Brooklyn Jews on edge amid uptick in hate crimes

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Brooklyn Jews on edge amid uptick in hate crimes - NY Daily News

In New York’s Jewish neighborhoods, the fear is palpable and the evidence mounting that there’s a surge in anti-Semitism.

Sixty-three-year-old Lieb Potok recalls being threatened by two hate-spewing men as he walked home in Midwood, Brooklyn, last Monday.

“Two guys, they followed me two blocks the other day saying ‘dirty Jew’ and cursing about Israel, things like that,” he said.

“There is a feeling we are truly not safe.”

In Borough Park, Brooklyn, on Friday, just as three cars were torched in Potok’s neighborhood, someone used a key to etch a swastika into the lobby door of an apartment building on17th Ave.

Residents were stunned.

“I’m very upset,” said one 58-year-old man. “Why are they doing this? What’s going to come afterward.

“This is just the beginning.”

Another swastika, painted with what appeared to be red nail polish, was spotted Sunday on a parking Muni-Meter on McDonald Ave.

Sightings of the Nazi symbol “are happening now more than ever,” said Jacob Daskel, a member of Shomrim, a civilian security group.

“We’re dealing with something that we’ve never dealt with here before,” said Simcha Bernath, the police liaison for the Brooklyn South Shomrim Patrol.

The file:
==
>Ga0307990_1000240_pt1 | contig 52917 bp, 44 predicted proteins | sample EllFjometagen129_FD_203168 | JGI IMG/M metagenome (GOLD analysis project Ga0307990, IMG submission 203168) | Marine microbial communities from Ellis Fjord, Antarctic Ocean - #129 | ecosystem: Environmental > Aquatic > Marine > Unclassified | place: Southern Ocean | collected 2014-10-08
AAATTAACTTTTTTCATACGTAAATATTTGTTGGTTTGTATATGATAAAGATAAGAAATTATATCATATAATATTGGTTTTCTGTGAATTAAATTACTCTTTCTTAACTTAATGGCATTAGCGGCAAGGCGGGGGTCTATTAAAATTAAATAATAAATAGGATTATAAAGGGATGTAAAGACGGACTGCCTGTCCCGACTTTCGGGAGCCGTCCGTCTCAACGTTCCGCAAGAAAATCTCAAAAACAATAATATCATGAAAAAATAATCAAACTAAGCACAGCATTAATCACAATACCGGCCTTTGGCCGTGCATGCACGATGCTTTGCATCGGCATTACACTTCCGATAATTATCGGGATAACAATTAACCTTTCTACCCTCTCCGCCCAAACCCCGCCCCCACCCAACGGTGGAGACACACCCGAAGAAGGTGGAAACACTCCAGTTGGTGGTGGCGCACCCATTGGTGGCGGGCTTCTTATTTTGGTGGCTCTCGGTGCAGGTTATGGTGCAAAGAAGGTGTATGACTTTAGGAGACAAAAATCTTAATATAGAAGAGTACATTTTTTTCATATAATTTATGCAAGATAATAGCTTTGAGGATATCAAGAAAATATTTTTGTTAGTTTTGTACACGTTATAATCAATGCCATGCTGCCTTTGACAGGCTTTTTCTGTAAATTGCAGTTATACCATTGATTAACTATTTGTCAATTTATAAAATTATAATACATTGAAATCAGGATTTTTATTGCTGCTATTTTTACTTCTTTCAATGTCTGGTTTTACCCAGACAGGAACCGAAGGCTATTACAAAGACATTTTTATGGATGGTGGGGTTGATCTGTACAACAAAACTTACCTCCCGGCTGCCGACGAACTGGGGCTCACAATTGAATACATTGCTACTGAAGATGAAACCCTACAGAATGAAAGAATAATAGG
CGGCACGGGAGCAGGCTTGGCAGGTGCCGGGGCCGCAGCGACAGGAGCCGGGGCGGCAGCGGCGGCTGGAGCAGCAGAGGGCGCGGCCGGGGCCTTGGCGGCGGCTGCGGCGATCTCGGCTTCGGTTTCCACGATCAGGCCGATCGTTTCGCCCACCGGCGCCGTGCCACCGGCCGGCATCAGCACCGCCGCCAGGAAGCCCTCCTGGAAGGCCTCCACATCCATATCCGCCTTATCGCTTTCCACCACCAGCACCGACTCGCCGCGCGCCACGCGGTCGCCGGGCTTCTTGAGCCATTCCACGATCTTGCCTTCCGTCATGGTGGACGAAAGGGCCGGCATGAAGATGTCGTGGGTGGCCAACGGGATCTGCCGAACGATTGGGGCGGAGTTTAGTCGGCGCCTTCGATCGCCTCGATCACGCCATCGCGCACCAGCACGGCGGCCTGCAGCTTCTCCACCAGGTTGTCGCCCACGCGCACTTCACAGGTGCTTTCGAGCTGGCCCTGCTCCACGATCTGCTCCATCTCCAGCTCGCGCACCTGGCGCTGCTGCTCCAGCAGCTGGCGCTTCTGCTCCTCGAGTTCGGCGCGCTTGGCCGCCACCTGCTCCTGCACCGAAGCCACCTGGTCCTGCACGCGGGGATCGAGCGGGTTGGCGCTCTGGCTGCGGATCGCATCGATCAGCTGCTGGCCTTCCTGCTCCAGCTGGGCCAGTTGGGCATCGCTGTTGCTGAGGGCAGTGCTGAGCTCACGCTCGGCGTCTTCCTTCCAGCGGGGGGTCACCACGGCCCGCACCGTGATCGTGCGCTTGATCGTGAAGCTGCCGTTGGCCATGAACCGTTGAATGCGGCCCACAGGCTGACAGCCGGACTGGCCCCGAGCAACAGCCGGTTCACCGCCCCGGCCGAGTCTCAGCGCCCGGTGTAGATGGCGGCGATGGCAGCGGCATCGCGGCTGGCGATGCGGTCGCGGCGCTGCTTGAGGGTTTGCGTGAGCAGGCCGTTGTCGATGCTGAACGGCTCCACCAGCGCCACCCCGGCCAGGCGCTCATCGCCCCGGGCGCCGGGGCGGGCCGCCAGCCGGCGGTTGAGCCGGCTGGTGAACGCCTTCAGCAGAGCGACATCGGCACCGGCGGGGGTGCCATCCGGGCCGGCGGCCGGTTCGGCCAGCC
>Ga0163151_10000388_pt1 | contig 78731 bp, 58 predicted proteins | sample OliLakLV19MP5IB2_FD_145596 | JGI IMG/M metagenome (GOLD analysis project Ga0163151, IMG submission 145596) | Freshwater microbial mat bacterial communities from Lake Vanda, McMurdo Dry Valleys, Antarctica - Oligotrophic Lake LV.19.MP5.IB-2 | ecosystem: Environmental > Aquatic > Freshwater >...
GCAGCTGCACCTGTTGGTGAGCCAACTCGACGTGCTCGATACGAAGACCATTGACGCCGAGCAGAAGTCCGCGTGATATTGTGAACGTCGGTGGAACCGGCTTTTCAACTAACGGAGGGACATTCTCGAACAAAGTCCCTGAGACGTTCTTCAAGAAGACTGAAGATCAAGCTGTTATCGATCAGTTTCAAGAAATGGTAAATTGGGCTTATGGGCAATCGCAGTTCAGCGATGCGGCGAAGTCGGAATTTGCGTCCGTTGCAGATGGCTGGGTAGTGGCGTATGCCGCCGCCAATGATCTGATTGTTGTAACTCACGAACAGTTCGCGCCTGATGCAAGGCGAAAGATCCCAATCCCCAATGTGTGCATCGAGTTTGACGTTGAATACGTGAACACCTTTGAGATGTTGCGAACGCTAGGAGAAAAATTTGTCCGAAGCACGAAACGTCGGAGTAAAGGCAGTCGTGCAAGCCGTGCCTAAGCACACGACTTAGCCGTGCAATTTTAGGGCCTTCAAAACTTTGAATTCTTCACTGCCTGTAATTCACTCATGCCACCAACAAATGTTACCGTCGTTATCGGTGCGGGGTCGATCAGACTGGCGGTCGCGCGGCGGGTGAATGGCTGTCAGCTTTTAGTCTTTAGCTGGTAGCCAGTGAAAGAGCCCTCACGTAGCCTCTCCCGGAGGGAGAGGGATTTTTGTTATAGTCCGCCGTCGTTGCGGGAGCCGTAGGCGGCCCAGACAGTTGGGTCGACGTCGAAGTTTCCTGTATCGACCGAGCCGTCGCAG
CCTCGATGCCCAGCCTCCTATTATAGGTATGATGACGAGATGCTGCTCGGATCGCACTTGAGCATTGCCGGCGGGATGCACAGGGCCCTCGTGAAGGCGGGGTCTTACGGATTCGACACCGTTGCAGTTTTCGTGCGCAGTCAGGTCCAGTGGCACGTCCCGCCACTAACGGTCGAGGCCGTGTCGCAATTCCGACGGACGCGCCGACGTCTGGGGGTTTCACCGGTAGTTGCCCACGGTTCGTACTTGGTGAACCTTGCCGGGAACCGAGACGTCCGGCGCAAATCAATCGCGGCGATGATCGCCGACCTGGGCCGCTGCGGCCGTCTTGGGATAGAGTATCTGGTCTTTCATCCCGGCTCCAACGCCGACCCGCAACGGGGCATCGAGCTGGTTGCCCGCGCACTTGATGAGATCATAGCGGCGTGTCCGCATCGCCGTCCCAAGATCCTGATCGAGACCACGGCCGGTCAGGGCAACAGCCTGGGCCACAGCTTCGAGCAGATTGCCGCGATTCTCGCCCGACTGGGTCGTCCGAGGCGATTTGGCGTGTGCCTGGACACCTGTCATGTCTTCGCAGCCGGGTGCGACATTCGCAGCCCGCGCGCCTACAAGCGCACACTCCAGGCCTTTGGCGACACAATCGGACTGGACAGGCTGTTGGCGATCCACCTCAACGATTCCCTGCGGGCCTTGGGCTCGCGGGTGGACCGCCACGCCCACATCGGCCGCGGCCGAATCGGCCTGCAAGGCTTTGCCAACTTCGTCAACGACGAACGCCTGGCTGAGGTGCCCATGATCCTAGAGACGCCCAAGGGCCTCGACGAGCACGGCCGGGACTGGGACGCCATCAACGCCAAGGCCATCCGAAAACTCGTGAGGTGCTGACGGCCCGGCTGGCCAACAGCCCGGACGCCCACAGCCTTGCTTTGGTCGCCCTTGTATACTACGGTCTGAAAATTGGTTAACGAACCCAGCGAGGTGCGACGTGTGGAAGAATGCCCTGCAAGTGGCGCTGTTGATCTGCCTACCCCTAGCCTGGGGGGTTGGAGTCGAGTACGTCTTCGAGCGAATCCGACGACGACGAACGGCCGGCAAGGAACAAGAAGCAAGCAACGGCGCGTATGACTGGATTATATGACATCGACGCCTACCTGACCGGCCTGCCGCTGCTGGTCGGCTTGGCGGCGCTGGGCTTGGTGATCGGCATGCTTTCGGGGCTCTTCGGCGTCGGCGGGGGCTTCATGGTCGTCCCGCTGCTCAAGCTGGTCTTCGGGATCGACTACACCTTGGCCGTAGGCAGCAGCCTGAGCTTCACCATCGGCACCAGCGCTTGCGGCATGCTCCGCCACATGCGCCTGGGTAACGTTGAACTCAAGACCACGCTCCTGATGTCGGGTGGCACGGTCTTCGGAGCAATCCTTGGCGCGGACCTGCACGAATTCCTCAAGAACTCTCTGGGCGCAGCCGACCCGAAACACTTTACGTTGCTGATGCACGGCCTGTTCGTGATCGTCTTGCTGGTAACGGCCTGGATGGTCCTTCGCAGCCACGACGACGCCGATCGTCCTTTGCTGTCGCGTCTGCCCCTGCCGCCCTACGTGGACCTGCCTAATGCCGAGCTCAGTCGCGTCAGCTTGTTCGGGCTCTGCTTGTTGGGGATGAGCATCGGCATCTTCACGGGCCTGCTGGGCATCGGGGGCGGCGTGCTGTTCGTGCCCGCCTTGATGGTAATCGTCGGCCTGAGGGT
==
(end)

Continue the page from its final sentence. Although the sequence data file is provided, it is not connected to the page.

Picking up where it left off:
In interview after interview Sunday, Jewish New Yorkers in the city’s religious neighborhoods said they haven’t felt this on edge since the tensions between blacks and Jews in the Crown Heights riots 20 years ago.

“I’ve lived here 50 years, and other than 1991, this is the most fear I’ve felt about this kind of behavior,” said Pauline Golden, 76, of Midwood.

“This is a scary time to be Jewish in this area.”

Two weeks ago, a Daily News reporter witnessed a group of young men spewing anti-Semitic comments at a religious Jew in Williamsburg who fell while crossing Hooper St.

“Watch where you’re going, Jew,” one of the men said, as he and his pals stood over the elderly man. “Shave that f-----g beard.”

The incidents come on the heels of a nationwide survey by the Anti-Defamation League, which found that 15% of the country holds deeply anti-Semitic views.

The ADL tallied 133 anti-Semitic incidents citywide last year — with 50 of them in Brooklyn.

David Raskin, 47, said he feared his 15-year-old daughter would be exposed to the rising tide of hatred he has seen around their home in Borough Park.

“It’s frightening that in this day and age, in a place where Jews have contributed so much to society, we have to worry about our safety,” he said. “People are scapegoating us for society’s ills. It’s an old story, but it’s as disquieting as ever.”

City Councilman Stephen Levin (D-Brooklyn) said the apparent increase in anti-Semitism must be checked.

“I’m afraid that more and more people are thinking this is acceptable,” Levin said. “We can’t let it slide as a city.”

NYPD officials did not return a request for comment Sunday.